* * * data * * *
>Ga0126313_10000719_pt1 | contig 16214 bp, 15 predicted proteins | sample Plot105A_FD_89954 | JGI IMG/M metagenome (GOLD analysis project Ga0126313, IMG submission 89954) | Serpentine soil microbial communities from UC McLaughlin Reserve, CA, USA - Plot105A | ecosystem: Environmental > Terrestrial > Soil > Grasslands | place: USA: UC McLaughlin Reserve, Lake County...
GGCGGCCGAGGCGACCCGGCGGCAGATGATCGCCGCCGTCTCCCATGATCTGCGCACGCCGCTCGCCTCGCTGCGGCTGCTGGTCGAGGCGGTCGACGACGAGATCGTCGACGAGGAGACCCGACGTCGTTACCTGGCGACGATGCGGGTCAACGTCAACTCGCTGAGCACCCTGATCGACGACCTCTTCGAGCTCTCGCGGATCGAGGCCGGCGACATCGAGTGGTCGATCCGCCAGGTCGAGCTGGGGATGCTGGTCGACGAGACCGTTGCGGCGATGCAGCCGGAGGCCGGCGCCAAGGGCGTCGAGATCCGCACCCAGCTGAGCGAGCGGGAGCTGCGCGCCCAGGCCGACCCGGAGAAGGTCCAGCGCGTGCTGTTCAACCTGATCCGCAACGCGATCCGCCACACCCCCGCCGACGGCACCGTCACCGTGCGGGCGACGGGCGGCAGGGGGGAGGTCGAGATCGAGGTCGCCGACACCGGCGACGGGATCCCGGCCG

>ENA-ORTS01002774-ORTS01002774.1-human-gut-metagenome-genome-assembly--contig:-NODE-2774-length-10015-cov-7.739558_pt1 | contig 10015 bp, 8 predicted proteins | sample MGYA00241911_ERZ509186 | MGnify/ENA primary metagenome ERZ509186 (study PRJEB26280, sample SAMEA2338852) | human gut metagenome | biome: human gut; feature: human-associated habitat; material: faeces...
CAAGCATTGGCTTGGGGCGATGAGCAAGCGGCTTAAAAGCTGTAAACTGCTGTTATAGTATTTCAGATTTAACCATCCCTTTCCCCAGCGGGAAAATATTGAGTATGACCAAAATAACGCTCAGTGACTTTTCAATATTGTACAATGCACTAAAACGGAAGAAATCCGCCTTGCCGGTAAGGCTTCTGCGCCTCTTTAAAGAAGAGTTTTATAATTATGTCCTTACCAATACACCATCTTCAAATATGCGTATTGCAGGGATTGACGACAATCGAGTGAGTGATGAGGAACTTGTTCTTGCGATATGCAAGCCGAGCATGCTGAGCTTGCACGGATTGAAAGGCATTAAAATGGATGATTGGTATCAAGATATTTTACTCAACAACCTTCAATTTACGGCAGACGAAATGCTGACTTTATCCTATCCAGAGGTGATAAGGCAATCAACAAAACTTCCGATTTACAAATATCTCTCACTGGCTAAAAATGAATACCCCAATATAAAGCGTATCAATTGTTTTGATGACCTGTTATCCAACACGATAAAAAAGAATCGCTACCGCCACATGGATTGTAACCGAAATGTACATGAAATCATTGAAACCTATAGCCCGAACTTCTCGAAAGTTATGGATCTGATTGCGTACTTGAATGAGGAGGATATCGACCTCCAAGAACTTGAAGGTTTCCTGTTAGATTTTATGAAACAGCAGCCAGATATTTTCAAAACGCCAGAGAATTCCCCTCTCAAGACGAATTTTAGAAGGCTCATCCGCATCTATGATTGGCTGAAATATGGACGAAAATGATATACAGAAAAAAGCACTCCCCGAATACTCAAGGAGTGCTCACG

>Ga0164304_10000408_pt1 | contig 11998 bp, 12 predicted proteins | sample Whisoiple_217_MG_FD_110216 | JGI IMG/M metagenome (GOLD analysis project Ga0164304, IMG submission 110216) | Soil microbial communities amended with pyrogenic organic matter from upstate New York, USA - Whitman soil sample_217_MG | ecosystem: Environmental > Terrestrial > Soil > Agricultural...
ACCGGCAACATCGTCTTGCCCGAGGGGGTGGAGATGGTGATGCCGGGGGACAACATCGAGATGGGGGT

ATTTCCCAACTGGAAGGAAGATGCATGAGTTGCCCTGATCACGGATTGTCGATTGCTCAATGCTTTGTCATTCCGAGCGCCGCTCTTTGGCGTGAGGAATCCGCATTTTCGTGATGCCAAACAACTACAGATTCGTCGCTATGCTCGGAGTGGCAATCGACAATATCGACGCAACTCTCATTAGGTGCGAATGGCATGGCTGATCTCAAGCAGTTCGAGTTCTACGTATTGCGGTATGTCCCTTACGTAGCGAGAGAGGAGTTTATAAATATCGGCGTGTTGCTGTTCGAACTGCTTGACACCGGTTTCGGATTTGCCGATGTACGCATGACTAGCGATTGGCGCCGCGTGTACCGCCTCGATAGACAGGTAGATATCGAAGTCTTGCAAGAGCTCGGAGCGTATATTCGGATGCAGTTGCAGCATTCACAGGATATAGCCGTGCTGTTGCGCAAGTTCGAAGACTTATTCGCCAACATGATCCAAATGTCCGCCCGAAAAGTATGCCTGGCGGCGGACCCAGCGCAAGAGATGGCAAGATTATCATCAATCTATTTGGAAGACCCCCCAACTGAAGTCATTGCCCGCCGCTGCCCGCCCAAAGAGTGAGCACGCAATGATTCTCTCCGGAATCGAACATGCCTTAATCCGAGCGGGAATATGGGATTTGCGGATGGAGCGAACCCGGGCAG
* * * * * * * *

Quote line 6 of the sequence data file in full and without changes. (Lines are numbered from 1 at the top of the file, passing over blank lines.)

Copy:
ACCGGCAACATCGTCTTGCCCGAGGGGGTGGAGATGGTGATGCCGGGGGACAACATCGAGATGGGGGT